NewsPublic Affairs / August 12, 2019

How To Have Solar Power And Eat, Too

How To Have Solar Power And Eat, TooPurdue researchers are investigating the viability of solar power production on farmland, hoping their work in "aglectric" engineering will balance food and energy production.Agriculture, Purdue University, solar power2019-08-12T00:00:00-04:00
Article origination WBAA-AM
How To Have Solar Power And Eat, Too

The panels were built on less than an acre of land.

Emilie Syberg/WBAA

Purdue researchers are investigating the viability of solar power production on farmland, hoping their work in so-called “aglectric” engineering will balance food and energy production.

Chemical engineering professor Rakesh Agrawal says merging the footprint of the two helps mitigate issues presented by a shortage of available empty land.

“The idea is to have energy at low cost, and plentiful everywhere,” Agrawal says. “So we get out of the fossils, and it will change the way we live.”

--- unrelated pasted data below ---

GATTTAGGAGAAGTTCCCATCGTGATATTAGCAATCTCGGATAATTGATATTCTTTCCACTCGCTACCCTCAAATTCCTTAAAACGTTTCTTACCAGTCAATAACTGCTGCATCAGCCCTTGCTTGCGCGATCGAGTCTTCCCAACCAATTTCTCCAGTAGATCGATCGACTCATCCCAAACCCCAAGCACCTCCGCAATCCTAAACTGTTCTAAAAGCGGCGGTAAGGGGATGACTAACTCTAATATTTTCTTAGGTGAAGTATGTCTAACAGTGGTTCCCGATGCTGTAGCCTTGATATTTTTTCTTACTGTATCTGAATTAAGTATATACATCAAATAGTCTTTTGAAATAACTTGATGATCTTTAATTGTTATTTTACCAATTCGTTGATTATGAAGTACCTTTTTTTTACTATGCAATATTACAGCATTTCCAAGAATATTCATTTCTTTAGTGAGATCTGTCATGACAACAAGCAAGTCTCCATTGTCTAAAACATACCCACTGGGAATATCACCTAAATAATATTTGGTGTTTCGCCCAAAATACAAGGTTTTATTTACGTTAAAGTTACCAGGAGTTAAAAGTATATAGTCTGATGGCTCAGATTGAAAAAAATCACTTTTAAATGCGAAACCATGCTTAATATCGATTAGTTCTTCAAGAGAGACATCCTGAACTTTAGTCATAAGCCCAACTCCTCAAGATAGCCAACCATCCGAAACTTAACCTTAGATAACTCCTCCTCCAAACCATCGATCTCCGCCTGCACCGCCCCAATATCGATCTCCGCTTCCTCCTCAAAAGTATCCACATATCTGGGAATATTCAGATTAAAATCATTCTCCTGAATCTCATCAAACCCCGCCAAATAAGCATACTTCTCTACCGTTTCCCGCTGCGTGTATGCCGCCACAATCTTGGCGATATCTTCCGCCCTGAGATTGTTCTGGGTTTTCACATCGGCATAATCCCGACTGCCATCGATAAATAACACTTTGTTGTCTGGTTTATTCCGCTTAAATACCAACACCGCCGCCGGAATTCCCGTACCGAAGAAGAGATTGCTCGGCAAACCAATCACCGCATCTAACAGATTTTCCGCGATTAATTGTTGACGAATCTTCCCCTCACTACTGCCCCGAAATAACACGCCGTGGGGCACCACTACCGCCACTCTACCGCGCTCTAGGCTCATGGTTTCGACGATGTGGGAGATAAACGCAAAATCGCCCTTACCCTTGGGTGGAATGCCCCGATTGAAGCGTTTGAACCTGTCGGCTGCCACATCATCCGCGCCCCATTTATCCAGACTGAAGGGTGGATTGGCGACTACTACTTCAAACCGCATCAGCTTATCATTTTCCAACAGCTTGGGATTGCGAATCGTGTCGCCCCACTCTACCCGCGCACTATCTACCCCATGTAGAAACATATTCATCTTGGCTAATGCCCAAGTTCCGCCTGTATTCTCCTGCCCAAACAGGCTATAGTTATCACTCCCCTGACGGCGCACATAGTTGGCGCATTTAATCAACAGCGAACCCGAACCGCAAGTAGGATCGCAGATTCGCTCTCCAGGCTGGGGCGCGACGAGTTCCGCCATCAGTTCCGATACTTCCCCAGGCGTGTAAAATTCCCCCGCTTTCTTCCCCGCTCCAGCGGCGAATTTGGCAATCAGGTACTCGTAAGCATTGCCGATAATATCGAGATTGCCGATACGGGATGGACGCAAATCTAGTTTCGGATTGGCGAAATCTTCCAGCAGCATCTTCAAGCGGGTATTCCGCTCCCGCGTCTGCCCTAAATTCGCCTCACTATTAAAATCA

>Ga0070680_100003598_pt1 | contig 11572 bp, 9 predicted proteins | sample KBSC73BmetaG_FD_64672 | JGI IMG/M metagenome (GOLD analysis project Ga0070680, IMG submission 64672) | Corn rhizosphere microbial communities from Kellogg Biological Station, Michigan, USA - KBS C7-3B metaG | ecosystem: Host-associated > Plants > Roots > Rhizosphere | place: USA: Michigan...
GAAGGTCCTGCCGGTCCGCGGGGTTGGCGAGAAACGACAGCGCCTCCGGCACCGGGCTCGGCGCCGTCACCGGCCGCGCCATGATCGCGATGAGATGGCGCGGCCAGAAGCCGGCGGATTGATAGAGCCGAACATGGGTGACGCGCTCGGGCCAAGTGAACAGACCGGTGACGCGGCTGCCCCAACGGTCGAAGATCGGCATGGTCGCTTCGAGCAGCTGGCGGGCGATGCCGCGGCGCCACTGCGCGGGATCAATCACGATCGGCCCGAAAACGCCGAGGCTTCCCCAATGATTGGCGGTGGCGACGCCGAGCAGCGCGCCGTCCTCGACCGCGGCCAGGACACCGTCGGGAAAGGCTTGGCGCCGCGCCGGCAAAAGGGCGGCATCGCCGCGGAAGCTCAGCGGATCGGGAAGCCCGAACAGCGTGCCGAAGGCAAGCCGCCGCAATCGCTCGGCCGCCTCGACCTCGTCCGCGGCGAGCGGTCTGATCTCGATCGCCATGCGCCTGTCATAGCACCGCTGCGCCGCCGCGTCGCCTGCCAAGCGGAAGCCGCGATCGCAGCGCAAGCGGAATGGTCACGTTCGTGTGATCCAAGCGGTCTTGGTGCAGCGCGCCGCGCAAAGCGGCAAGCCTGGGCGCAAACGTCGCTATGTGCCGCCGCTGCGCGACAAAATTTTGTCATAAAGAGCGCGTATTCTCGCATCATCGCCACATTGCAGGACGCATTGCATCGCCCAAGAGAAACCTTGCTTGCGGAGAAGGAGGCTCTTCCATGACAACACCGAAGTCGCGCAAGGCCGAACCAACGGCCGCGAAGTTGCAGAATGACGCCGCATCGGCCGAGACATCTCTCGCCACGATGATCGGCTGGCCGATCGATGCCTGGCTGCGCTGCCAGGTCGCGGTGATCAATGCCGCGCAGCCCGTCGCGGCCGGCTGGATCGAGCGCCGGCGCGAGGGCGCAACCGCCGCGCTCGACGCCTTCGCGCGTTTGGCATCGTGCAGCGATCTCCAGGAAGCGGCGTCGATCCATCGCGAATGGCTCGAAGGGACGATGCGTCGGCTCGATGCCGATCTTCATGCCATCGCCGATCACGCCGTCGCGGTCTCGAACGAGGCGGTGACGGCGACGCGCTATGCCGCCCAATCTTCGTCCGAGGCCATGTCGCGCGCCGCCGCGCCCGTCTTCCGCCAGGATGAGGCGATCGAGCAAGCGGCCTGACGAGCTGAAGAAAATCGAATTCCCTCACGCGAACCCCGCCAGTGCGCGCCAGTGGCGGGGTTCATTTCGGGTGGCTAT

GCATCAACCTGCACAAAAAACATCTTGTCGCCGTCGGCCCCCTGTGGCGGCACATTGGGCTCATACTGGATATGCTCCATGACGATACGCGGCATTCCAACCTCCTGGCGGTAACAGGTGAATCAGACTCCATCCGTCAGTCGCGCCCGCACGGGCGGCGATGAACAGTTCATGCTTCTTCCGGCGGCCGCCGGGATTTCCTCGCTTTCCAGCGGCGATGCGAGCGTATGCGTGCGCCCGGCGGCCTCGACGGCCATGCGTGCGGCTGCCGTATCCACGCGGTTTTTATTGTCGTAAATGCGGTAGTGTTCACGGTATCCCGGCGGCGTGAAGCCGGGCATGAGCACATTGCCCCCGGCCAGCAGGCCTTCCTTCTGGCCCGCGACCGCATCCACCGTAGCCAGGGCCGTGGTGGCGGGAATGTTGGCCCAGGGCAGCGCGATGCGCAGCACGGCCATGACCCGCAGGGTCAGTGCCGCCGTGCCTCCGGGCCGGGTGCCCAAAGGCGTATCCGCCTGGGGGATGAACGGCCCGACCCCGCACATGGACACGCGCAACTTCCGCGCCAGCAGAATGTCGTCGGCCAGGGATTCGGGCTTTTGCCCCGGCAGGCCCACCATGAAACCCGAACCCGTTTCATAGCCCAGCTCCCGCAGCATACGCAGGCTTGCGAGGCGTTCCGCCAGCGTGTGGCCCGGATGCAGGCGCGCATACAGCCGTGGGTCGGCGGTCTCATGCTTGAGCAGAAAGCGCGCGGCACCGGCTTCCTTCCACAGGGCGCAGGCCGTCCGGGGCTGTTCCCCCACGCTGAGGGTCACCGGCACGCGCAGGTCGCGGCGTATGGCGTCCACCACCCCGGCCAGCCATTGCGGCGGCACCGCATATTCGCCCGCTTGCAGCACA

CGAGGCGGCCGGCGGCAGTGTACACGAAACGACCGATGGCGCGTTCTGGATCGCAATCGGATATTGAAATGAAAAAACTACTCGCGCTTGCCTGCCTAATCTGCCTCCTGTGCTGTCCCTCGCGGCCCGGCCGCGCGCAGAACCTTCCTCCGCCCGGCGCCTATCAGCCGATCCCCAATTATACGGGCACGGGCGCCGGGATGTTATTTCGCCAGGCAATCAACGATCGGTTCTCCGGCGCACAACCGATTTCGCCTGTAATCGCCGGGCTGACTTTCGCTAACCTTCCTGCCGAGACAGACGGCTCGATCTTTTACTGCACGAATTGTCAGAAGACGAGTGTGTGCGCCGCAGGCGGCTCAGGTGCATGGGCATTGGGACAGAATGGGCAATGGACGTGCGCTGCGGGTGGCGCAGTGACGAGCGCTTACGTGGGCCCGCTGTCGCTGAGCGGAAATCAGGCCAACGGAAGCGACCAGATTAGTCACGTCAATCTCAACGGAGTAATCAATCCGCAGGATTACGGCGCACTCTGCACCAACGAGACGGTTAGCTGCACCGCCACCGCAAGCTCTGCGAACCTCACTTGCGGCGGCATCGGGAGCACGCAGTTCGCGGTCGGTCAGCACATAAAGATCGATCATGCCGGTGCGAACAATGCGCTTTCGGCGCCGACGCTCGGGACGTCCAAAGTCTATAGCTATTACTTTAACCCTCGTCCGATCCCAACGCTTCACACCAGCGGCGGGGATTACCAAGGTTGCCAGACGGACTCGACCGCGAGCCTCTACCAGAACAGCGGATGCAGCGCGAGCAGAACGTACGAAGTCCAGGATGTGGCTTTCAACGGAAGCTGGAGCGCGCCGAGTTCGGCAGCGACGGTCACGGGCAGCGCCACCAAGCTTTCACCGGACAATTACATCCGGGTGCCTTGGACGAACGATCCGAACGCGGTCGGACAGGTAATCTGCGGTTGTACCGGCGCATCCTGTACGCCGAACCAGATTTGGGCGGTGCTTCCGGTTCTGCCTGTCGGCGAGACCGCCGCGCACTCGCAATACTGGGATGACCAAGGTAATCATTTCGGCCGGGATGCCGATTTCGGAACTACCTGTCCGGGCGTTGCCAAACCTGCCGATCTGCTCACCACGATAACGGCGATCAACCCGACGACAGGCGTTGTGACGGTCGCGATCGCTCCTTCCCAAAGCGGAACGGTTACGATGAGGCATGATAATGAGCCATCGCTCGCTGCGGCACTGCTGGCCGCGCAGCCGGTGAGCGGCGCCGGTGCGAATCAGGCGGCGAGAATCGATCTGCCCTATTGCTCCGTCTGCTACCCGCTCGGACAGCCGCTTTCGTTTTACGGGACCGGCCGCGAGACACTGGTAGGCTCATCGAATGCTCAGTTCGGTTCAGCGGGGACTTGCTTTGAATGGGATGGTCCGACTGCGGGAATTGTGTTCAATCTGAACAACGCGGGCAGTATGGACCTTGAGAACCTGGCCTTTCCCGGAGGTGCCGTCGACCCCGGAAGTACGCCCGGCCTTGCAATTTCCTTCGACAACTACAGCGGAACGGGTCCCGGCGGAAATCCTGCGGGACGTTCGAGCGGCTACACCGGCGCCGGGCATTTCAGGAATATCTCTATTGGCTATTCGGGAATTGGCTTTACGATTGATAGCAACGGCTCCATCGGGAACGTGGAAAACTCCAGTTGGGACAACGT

Professor of plant breeding and genetics Mitch Tuinstra says Indiana farmers might be able to make better, year-round use of their land.

“These barren fields, these open fields, around the city of West Lafayette, and how those could host solar arrays,” Tuinstra says. “But those are only open in the winter time, because crops don’t grow there in the winter time. There aren’t any open fields in the summer time, because they’re all being used by farmers.”

In a corn field northwest of campus, 56 solar panels are now posted in four tall rows, casting shadow on some of the corn below. They’re in two different formations, so scientists can gauge how the shade they produce affects the crops below. Agrawal says the panels take up a minimal amount of the space required for the crops, but the shadows could inhibit growth—an issue his research will address.

“So the crops have no detrimental issues,” Agrawal says. “So the crop yield is not—so we do not compromise it. That’s the main thing.”

Tuinstra says they’re studying corn now, but future fields could include soybeans or wheat.

“I wouldn’t be surprised if that whole field becomes the solar field, where we start implementing different types of technologies, and looking at—demonstrating—potential solutions to this challenge,” Tuinstra says.

Tuinstra says the first round of data collection on current plant growth and development will be complete by the end of August. The project has twice received funding from the National Science Foundation.

 

 

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